New law might force company to stop offering fantasy sports games in Missouri
The following article can be found in its original form at this link from Missourinet:
Missourinet: Alisa Nelson, July 12, 2016
Missouri-based Real Time Fantasy Sports doesn’t know if it can afford to continue offering games to Missourians much longer.
Real Time Fantasy Sports Chief Operating Officer Tim Jensen says a law taking effect in August requires investigating all principal partners in the company and financial background checks on them, with a cost of up to $50,000.
The measure also requires an annual operating fee of 11.5% of its net revenue from Missouri participants for the previous year and an application fee of $10,000 or 10% of a company’s previous year’s net revenue.
“You need to be making a profit of a couple hundred thousand dollars in Missouri alone, not all fifty states, Missouri alone, to break even. Of the 70 companies that operate fantasy games, there’s probably only two or three that make enough money to make that business decision to operate in Missouri,” said Jensen.
“At the eleventh hour, the lobbyists for the two largest daily players, the Governor’s office and the two leading legislators, wholesale swapped out the language in the bill and replaced it with different language that most of the industry wouldn’t support,” said Jensen. “If the cost to get licensed is going to be higher than our profit margin in Missouri, then as a Missouri company, we’ll vacate Missouri, as we’ve vacated Virginia. We’ll then consider laying off our Missouri-based employees to make up the difference.”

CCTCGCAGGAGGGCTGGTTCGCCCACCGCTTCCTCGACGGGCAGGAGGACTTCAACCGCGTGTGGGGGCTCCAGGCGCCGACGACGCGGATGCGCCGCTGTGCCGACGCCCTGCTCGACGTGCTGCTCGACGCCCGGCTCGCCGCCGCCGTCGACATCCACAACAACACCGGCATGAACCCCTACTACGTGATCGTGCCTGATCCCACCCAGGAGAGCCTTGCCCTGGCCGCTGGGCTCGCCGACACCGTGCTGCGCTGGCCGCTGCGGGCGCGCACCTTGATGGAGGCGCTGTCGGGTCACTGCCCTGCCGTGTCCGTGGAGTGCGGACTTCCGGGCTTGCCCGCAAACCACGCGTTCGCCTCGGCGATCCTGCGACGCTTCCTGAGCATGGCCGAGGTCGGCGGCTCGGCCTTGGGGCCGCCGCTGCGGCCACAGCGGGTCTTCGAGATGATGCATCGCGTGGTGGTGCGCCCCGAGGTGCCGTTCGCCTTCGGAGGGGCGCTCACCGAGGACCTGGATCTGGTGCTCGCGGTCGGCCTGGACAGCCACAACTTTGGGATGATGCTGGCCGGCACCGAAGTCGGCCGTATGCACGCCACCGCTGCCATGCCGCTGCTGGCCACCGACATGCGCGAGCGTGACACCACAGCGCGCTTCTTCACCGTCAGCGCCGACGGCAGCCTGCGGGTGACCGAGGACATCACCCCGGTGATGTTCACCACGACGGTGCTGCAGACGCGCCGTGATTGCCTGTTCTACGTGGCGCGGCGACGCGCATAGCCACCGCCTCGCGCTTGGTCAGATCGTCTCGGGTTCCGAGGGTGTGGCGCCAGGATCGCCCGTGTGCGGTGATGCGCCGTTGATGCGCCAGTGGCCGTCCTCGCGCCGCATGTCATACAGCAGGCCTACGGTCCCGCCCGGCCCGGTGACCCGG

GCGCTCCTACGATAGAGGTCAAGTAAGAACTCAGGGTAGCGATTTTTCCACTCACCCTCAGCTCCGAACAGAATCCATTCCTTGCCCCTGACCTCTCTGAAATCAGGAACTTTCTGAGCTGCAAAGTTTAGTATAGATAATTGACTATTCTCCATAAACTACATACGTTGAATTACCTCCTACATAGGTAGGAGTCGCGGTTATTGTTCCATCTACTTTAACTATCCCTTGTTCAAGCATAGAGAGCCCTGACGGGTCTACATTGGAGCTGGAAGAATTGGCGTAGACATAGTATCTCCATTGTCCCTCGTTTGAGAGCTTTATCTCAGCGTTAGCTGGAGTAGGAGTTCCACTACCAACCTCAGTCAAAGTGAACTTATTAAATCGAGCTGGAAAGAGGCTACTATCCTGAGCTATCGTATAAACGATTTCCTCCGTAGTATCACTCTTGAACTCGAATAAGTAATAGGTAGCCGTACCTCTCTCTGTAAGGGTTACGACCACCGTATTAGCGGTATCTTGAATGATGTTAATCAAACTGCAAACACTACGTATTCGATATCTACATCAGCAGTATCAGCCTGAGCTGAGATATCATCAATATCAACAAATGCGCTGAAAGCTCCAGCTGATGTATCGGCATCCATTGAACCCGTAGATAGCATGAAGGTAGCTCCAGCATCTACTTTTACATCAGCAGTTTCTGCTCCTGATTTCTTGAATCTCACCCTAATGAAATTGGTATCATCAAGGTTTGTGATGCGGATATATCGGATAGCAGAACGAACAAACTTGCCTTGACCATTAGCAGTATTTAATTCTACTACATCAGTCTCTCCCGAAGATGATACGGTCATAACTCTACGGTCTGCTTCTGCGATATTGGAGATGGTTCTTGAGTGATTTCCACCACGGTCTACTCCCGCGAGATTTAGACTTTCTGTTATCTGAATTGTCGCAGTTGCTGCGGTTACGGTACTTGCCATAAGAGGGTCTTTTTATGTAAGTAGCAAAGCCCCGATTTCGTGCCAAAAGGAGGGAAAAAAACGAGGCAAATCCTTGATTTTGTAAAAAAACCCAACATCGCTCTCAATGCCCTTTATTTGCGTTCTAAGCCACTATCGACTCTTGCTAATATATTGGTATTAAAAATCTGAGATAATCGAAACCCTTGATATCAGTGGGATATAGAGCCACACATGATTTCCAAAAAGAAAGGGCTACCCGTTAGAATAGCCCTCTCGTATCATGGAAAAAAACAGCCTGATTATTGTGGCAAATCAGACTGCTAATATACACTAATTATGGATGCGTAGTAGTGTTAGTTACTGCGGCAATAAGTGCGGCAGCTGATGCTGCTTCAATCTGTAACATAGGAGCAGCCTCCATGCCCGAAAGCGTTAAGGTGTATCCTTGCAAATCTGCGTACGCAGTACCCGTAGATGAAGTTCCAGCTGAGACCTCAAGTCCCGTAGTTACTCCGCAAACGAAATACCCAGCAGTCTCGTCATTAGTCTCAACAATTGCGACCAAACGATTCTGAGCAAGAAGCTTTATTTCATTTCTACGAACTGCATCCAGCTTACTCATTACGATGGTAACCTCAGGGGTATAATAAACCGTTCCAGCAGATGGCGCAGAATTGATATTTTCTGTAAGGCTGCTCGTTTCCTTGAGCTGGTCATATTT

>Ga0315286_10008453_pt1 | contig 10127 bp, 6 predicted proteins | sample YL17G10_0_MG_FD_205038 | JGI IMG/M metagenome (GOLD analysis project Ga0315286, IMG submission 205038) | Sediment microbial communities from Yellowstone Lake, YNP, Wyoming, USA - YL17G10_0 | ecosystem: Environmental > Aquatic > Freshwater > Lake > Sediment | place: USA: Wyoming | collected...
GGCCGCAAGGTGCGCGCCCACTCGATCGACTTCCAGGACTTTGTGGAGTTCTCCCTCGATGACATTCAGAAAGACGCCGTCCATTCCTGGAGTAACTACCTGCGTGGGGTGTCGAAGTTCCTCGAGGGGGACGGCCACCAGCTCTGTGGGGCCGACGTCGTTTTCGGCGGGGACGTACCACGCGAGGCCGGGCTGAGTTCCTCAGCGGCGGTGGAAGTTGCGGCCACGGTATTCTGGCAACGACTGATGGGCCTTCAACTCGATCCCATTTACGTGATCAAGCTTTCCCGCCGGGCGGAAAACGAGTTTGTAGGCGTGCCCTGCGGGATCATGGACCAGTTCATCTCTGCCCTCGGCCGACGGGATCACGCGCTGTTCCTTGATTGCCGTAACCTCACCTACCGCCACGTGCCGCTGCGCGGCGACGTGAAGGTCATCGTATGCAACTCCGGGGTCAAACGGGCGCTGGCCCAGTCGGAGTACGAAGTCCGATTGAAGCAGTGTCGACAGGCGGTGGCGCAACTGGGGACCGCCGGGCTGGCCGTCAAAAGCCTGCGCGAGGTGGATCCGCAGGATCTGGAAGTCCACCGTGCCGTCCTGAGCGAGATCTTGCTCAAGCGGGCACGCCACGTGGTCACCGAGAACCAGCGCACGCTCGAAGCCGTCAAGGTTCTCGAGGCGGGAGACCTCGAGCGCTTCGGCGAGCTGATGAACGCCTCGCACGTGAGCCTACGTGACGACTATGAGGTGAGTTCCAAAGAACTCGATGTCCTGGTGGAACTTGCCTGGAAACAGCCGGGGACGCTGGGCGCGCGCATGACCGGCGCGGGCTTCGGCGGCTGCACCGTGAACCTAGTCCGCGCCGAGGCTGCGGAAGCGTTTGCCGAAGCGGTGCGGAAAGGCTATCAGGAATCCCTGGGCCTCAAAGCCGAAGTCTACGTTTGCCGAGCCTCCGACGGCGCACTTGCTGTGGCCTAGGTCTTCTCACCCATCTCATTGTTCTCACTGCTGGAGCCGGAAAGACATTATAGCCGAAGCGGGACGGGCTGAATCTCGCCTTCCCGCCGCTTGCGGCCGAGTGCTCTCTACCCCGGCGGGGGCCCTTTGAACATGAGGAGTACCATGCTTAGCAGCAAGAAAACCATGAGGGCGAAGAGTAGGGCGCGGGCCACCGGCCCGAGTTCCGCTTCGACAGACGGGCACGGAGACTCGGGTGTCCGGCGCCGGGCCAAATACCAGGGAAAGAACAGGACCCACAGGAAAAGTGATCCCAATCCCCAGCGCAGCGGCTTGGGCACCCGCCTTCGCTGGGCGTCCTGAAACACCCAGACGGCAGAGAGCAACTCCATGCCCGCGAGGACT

Governor Jay Nixon (D), called on the legislature this year to tax and regulate the daily fantasy sports industry like gambling. Casinos are taxed 21%.
Jensen says it’s not specific to daily fantasy sports.
“That’s really one of the problems the industry has with that bill. It sweeps everybody up in an attempt to regulate Fan Duel and Draft Kings, it sweeps up the rest of the industry as well because it does not make that distinction between season long and daily,” says Jensen. “There are few major daily players and like 60 other players in the industry. Those 60 other players end up being collateral damage because that distinction was not made.”
Real Time Fantasy Sports, based in St. Louis, started in 1995. It operates in 44 states and has more than 600 Missouri players.